Tuberculosis (TB) threatens the lives of thousands of people, many of them already vulnerable, in Turkmenistan.
That’s why the Red Crescent Society of Turkmenistan is giving practical and emotional support to people getting treatment for this dangerous but curable disease. The organisation also tackles stigma and discrimination by sharing information with the public about TB.
The programme supports people with TB and their families in the cities of Ashgabat, Dashoguz, Mary, Tejen and Turkmenabat. Funding from the British Red Cross helped it reach 32,538 people in 2013.
Check ups and food parcels
Red Crescent nurses carry out check-ups and home visits on people getting TB treatment, which can be a long and difficult process. Because staying strong is an important part of recovering from the illness, the programme gives food and hygiene parcels to some particularly vulnerable patients.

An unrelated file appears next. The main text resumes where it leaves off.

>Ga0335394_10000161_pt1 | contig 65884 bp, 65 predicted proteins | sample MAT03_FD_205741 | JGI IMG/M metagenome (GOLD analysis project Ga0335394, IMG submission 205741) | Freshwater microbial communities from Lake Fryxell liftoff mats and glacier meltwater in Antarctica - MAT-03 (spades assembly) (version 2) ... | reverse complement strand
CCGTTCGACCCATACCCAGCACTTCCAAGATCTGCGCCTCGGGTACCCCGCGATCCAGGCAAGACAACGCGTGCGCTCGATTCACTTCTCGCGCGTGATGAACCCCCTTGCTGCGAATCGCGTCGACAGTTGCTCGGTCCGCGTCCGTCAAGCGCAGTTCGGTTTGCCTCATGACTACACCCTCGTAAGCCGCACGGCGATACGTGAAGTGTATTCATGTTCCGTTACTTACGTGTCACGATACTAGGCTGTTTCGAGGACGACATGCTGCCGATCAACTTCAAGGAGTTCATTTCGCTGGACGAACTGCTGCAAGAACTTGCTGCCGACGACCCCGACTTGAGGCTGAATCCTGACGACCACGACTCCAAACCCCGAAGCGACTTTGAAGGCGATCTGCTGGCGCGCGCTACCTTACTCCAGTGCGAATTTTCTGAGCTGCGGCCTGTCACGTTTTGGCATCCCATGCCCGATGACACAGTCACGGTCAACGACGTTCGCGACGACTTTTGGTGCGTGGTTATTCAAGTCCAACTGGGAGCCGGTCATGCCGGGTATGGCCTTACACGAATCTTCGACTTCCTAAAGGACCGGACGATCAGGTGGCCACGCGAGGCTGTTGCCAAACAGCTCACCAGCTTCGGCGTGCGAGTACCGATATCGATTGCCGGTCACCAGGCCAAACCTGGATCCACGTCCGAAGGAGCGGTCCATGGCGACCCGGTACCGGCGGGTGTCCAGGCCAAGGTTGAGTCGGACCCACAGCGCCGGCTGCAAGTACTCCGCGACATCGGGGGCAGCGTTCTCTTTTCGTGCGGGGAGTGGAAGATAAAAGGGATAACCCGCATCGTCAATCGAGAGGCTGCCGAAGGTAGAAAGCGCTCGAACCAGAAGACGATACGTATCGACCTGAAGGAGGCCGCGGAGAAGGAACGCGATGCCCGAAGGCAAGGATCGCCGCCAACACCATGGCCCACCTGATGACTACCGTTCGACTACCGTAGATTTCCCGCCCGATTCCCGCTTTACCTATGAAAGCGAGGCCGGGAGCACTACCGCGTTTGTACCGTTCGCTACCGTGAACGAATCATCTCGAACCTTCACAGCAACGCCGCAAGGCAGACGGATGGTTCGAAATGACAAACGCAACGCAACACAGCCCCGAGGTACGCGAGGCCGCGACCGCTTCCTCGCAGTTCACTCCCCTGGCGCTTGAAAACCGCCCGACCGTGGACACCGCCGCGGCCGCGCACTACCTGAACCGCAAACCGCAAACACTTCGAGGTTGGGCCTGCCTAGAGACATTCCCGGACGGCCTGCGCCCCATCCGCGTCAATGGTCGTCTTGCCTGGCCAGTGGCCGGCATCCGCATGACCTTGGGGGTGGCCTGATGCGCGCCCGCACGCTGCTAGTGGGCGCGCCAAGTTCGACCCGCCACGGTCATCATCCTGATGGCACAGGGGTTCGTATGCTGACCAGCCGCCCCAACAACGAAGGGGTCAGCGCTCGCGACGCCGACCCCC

Many people who’ve beaten the illness with support from the Red Crescent then volunteer for the organisation, using their own experience to help others.
The Red Crescent has also set up peer support groups to allow people with TB to share and discuss the problems they are facing with others. And it helps the families and friends of people with TB, who may be at risk of falling ill themselves, get screening for the disease.
There is still a lot of stigma surrounding TB and people affected by it often find themselves cut off from society. This stigma makes those who think they might have TB less likely to seek treatment. But by raising awareness of the disease Red Crescent staff and volunteers are tackling discrimination and encouraging more people to get help.
Plays, musical performances and events in schools have raised public awareness of the illness, and brochures and leaflets about TB have been given out in places like factories, supermarkets and football grounds. In 2013 alone 13,979 people were reached through public events.
The Red Crescent also works with police officers and government workers to make them more aware of the effects of TB.